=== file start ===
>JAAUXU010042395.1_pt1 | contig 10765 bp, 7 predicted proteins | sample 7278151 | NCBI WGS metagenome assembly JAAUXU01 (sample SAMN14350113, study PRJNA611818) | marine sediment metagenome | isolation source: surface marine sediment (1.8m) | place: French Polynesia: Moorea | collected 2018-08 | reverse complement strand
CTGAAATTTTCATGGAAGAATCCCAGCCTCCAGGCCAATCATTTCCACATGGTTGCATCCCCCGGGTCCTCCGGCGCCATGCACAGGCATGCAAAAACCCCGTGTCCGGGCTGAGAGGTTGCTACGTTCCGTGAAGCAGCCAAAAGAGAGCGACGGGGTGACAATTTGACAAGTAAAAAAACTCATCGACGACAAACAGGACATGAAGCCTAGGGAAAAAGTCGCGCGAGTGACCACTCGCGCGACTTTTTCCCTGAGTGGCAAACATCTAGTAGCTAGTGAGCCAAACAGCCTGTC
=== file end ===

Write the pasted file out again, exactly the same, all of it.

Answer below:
>JAAUXU010042395.1_pt1 | contig 10765 bp, 7 predicted proteins | sample 7278151 | NCBI WGS metagenome assembly JAAUXU01 (sample SAMN14350113, study PRJNA611818) | marine sediment metagenome | isolation source: surface marine sediment (1.8m) | place: French Polynesia: Moorea | collected 2018-08 | reverse complement strand
CTGAAATTTTCATGGAAGAATCCCAGCCTCCAGGCCAATCATTTCCACATGGTTGCATCCCCCGGGTCCTCCGGCGCCATGCACAGGCATGCAAAAACCCCGTGTCCGGGCTGAGAGGTTGCTACGTTCCGTGAAGCAGCCAAAAGAGAGCGACGGGGTGACAATTTGACAAGTAAAAAAACTCATCGACGACAAACAGGACATGAAGCCTAGGGAAAAAGTCGCGCGAGTGACCACTCGCGCGACTTTTTCCCTGAGTGGCAAACATCTAGTAGCTAGTGAGCCAAACAGCCTGTC